Furthermore, downregulation of CD79b with specific shRNA abrogated recognition of CD40L-stimulated CD19+ B cells from HLA-A2+ healthy individuals by clones K308 and S100, whereas the reactivity of control clone HSS12 specific for a peptide derived from the ubiquitously expressed gene USP11 presented in HLA-A2 was unaffected (Figure 2B).39 Similar results were obtained for clone A23, where CD79b-specific knockdown abrogated recognition of LCL-JY (supplemental Figure 2). In summary, CD79b-dependent and specific recognition were confirmed for T-cell clones K308, S100, and A23.

CD79b-specific T-cell clones recognize B-cell malignancies

Next, CD79b-specific T-cell clones K308 and S100 were assessed for their potency to recognize a variety of primary B-cell malignancies and malignant B-cell lines. Clones K308 and S100 efficiently recognized HLA-A2–positive ALL cell lines (Figure 3A). Clone S100 also recognized 4 HLA-A2–positive primary CLL samples (Figure 3B). In addition, stimulation with primary HLA-A2–positive CLL and ALL samples resulted in strong IFN-γ production of clone K308 (Figure 3C-D). No recognition of the HLA-A2–negative CLL sample ERV 8300 was observed (Figure 3D). Coincubation of the ALL cell lines or primary HLA-A2–positive ALL and CLL samples with clone K308 resulted in efficient lysis of the malignant cells (Figure 3E-F), indicating a cytotoxic effect of clone K308. No lysis of the HLA-A2–negative CLL sample ERV 8300 (Figure 3F) after coincubation with clone K308 was detected. Killing of the malignant cells was not observed for a cytomegalovirus (CMV)-specific control clone recognizing the irrelevant peptide NLVPMVATV bound to HLA-A2 (Figure 3E-F).These results indicate efficient recognition of CD79b-expressing HLA-A2–positive B-cell malignancies by the CD79b-specific clones K308 and S100.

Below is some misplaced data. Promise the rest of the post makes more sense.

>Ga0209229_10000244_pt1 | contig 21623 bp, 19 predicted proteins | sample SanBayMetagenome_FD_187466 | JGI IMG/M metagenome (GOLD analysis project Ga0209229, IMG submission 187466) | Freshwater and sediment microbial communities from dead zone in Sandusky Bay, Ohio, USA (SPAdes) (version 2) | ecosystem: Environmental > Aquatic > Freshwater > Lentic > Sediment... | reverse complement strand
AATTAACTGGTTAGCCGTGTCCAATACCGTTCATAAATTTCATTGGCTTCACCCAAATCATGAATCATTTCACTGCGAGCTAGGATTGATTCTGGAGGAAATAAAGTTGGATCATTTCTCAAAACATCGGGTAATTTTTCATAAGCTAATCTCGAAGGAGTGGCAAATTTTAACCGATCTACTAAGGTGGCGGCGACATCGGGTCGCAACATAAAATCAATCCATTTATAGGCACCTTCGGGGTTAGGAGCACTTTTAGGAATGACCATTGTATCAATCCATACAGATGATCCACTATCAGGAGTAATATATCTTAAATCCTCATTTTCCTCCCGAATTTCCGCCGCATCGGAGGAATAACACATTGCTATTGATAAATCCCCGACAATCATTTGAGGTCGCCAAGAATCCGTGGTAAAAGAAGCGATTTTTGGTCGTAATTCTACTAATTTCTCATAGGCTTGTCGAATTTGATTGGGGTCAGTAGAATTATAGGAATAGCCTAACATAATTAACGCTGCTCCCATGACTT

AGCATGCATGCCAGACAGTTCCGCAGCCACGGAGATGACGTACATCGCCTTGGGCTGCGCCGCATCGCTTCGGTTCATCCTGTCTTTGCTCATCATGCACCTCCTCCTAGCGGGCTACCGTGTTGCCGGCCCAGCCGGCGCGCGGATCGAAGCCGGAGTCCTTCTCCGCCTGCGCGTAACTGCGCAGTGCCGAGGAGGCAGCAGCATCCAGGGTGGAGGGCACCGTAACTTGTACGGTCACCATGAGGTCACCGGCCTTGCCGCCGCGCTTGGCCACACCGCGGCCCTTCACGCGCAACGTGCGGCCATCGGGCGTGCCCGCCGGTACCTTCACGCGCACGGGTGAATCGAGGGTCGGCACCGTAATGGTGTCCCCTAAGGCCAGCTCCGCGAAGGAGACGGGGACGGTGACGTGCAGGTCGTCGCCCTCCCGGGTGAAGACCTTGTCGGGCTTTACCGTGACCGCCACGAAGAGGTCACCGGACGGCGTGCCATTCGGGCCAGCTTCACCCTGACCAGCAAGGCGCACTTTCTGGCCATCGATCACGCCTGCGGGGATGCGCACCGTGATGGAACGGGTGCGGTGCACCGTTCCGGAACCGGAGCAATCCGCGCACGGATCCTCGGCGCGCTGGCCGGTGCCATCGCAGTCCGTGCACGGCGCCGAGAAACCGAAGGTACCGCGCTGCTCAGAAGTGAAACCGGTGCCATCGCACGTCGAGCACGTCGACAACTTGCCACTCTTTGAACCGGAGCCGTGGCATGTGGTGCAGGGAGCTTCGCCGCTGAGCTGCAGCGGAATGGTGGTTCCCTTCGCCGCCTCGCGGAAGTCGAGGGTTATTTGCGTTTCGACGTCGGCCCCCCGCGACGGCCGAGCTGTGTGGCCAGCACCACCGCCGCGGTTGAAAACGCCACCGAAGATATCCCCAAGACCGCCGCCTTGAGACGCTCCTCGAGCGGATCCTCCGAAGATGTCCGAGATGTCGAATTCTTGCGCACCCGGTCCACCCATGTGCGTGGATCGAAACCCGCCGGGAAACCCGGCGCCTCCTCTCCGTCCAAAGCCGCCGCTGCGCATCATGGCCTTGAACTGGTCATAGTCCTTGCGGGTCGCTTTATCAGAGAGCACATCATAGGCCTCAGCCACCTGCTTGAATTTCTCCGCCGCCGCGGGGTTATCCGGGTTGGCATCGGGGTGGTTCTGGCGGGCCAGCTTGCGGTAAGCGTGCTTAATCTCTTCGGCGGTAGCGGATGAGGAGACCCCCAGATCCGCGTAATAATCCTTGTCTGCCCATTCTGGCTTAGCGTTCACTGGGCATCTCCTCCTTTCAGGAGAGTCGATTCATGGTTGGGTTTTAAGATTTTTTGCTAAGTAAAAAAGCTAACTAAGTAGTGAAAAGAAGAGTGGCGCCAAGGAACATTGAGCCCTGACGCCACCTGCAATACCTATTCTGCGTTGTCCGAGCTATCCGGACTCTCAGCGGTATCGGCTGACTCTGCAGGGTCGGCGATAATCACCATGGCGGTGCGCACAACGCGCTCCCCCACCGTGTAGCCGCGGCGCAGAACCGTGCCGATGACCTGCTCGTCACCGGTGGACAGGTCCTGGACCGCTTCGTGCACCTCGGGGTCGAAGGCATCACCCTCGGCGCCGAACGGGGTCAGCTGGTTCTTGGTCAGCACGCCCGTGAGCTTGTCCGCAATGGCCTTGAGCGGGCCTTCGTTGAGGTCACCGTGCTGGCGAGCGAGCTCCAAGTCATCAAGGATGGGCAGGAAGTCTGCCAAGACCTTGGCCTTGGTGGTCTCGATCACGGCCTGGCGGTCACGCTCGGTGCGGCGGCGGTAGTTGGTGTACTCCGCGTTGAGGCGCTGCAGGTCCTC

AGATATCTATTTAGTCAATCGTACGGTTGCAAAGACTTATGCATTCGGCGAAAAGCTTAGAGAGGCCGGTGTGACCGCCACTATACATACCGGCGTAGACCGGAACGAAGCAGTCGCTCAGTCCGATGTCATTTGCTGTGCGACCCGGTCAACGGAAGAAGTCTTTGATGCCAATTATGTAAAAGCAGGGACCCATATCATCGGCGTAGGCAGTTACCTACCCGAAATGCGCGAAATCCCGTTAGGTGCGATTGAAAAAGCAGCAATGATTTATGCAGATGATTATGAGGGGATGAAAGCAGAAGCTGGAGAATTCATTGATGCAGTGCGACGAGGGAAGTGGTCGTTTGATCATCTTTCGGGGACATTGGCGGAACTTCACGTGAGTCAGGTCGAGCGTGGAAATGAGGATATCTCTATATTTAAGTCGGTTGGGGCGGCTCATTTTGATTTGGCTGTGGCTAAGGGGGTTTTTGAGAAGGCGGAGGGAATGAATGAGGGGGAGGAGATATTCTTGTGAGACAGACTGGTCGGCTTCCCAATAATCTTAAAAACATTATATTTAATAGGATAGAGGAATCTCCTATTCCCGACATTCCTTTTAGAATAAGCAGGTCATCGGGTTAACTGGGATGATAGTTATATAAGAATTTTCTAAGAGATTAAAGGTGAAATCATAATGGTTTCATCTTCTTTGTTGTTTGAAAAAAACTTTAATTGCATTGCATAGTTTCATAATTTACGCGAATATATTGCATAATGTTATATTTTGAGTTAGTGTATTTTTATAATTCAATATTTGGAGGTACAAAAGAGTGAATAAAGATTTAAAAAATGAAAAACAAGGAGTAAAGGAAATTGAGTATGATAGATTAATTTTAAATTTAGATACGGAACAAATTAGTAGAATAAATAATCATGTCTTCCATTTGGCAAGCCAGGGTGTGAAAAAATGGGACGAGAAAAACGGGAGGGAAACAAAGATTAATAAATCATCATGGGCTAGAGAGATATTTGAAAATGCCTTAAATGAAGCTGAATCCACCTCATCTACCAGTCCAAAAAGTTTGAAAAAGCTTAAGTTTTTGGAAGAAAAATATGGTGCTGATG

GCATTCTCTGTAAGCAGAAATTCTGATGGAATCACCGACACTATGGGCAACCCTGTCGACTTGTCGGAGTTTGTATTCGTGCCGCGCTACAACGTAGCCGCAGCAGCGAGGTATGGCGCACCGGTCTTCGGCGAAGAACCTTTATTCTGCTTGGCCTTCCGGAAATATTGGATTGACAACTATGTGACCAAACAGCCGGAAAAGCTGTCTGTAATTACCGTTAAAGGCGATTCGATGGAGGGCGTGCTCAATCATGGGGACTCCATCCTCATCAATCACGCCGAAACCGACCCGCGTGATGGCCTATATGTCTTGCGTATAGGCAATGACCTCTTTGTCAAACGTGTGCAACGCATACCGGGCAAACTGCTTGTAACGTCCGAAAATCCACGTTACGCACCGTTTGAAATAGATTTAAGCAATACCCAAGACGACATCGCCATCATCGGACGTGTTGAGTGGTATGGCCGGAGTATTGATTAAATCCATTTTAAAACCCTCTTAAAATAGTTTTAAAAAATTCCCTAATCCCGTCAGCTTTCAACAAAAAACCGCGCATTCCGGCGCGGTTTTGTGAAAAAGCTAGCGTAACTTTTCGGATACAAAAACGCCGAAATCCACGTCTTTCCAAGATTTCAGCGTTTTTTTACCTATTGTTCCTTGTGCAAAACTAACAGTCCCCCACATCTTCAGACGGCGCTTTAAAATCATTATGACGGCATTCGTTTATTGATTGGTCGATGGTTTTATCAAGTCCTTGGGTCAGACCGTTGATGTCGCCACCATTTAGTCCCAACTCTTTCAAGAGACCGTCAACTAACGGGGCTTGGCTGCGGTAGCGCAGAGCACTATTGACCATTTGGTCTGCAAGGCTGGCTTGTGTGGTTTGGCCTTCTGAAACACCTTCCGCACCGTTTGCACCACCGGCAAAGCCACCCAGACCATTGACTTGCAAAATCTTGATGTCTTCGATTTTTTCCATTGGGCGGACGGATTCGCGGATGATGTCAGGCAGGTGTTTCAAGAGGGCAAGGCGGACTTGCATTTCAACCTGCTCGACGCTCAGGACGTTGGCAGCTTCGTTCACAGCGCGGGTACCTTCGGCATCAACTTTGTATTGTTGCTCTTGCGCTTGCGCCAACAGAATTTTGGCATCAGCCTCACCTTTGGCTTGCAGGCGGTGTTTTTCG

Figure 3